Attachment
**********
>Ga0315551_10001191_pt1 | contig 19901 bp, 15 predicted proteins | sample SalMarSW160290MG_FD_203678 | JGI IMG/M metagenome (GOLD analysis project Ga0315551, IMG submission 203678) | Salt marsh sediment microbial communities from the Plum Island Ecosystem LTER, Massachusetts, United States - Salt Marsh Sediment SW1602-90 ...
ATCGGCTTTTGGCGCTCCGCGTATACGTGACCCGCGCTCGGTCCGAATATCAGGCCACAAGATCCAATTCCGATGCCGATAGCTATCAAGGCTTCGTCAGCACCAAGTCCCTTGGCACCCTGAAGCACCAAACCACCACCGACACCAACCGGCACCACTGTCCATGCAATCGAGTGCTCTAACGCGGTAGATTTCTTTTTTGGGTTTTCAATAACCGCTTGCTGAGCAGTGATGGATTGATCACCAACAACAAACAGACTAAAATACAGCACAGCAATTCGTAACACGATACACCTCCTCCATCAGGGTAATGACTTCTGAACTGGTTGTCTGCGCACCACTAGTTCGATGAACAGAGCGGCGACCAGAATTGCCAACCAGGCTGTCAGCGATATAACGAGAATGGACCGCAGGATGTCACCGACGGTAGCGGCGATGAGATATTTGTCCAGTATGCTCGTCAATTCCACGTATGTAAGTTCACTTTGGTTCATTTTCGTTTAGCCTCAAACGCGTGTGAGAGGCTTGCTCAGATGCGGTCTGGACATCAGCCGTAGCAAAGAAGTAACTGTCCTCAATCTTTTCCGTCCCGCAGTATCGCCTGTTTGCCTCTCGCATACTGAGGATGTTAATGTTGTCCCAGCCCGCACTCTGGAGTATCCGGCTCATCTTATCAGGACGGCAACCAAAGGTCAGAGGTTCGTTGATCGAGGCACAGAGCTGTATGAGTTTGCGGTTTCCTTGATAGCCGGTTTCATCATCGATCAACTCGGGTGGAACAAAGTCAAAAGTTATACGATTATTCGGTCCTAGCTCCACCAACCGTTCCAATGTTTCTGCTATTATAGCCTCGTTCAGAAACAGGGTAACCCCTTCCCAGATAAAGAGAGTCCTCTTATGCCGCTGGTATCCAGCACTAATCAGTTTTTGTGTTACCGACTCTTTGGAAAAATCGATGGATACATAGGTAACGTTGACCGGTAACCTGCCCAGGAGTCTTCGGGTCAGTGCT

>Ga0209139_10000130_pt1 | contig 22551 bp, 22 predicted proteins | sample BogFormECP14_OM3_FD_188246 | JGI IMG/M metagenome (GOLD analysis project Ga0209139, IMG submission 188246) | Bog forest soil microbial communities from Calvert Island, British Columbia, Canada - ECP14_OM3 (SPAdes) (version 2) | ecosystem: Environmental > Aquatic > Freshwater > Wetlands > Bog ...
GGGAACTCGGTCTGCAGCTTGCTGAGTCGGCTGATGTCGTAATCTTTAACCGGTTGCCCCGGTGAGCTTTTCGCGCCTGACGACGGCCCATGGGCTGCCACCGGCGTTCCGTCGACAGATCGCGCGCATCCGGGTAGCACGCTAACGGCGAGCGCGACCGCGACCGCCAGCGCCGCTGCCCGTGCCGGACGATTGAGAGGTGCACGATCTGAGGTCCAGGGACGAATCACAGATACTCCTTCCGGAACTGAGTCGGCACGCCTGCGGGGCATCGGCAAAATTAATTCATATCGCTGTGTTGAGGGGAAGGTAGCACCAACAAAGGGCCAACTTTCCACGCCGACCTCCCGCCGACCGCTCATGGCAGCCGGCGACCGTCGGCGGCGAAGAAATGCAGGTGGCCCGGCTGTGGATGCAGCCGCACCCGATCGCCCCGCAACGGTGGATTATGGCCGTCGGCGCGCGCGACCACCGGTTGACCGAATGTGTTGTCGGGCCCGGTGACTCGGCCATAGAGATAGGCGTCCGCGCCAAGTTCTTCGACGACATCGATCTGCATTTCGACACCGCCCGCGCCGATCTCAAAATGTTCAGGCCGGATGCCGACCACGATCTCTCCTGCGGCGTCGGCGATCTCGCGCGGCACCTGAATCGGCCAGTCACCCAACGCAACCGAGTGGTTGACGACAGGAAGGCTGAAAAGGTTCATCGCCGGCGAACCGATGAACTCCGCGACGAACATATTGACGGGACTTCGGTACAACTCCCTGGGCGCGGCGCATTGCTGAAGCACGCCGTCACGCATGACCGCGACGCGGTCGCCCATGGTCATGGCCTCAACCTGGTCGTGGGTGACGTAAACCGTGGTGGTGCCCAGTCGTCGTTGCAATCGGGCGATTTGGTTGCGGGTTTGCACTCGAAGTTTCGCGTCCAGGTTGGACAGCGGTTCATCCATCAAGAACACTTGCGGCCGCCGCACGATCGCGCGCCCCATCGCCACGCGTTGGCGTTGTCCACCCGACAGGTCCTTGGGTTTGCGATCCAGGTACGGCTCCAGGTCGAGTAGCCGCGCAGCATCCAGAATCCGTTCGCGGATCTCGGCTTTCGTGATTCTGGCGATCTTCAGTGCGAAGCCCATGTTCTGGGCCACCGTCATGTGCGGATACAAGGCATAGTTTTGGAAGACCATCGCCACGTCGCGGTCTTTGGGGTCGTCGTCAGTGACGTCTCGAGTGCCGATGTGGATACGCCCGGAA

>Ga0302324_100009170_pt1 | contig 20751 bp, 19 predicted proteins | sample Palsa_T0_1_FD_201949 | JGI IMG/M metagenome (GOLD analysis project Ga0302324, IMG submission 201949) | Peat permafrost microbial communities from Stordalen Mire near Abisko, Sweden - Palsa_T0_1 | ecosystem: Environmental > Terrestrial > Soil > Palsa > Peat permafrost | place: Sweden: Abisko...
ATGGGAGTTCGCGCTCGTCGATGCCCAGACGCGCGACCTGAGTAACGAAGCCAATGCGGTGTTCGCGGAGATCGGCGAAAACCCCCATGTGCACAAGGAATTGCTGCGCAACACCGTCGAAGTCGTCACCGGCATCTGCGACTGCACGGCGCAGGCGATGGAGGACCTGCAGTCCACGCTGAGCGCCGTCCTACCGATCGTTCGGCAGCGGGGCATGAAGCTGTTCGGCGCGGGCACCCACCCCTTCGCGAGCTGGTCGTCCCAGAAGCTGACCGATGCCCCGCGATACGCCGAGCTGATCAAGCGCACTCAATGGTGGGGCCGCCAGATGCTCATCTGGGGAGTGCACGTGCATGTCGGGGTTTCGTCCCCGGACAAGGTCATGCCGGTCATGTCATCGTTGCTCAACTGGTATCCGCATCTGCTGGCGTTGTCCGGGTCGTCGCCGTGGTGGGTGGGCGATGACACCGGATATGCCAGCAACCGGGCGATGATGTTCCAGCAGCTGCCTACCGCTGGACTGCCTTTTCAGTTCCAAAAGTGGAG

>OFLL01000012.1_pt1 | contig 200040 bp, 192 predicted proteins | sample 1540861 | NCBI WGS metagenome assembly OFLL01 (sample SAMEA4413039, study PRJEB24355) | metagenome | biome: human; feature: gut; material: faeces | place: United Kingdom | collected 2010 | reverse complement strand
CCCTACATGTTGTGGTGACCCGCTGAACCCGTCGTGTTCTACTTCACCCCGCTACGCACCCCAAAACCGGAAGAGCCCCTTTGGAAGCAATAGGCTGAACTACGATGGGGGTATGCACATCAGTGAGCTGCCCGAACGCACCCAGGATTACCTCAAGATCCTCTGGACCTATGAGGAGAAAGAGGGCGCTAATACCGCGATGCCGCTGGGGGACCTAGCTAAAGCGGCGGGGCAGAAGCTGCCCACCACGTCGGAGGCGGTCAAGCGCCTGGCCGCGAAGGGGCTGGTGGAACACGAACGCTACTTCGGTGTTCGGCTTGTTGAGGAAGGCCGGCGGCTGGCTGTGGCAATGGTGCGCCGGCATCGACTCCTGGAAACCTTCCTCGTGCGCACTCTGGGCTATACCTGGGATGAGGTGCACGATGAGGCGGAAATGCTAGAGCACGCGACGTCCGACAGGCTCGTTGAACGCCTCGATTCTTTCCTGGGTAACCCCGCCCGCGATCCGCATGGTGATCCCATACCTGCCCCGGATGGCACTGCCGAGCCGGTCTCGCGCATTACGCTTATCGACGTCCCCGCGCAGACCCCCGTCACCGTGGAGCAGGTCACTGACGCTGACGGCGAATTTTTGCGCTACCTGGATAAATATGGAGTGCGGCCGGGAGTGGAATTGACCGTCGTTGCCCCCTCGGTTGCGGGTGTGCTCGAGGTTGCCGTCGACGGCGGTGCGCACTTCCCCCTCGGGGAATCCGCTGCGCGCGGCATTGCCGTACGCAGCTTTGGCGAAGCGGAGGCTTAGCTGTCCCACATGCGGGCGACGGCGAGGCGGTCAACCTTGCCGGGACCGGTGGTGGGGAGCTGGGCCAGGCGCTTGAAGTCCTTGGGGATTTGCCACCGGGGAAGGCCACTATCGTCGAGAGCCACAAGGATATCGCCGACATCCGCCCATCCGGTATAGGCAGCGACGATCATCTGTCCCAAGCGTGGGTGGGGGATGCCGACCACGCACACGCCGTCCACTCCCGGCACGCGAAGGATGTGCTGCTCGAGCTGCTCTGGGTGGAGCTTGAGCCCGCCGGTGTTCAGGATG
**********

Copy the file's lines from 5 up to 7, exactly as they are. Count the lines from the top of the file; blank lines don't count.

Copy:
>Ga0302324_100009170_pt1 | contig 20751 bp, 19 predicted proteins | sample Palsa_T0_1_FD_201949 | JGI IMG/M metagenome (GOLD analysis project Ga0302324, IMG submission 201949) | Peat permafrost microbial communities from Stordalen Mire near Abisko, Sweden - Palsa_T0_1 | ecosystem: Environmental > Terrestrial > Soil > Palsa > Peat permafrost | place: Sweden: Abisko...
ATGGGAGTTCGCGCTCGTCGATGCCCAGACGCGCGACCTGAGTAACGAAGCCAATGCGGTGTTCGCGGAGATCGGCGAAAACCCCCATGTGCACAAGGAATTGCTGCGCAACACCGTCGAAGTCGTCACCGGCATCTGCGACTGCACGGCGCAGGCGATGGAGGACCTGCAGTCCACGCTGAGCGCCGTCCTACCGATCGTTCGGCAGCGGGGCATGAAGCTGTTCGGCGCGGGCACCCACCCCTTCGCGAGCTGGTCGTCCCAGAAGCTGACCGATGCCCCGCGATACGCCGAGCTGATCAAGCGCACTCAATGGTGGGGCCGCCAGATGCTCATCTGGGGAGTGCACGTGCATGTCGGGGTTTCGTCCCCGGACAAGGTCATGCCGGTCATGTCATCGTTGCTCAACTGGTATCCGCATCTGCTGGCGTTGTCCGGGTCGTCGCCGTGGTGGGTGGGCGATGACACCGGATATGCCAGCAACCGGGCGATGATGTTCCAGCAGCTGCCTACCGCTGGACTGCCTTTTCAGTTCCAAAAGTGGAG

>OFLL01000012.1_pt1 | contig 200040 bp, 192 predicted proteins | sample 1540861 | NCBI WGS metagenome assembly OFLL01 (sample SAMEA4413039, study PRJEB24355) | metagenome | biome: human; feature: gut; material: faeces | place: United Kingdom | collected 2010 | reverse complement strand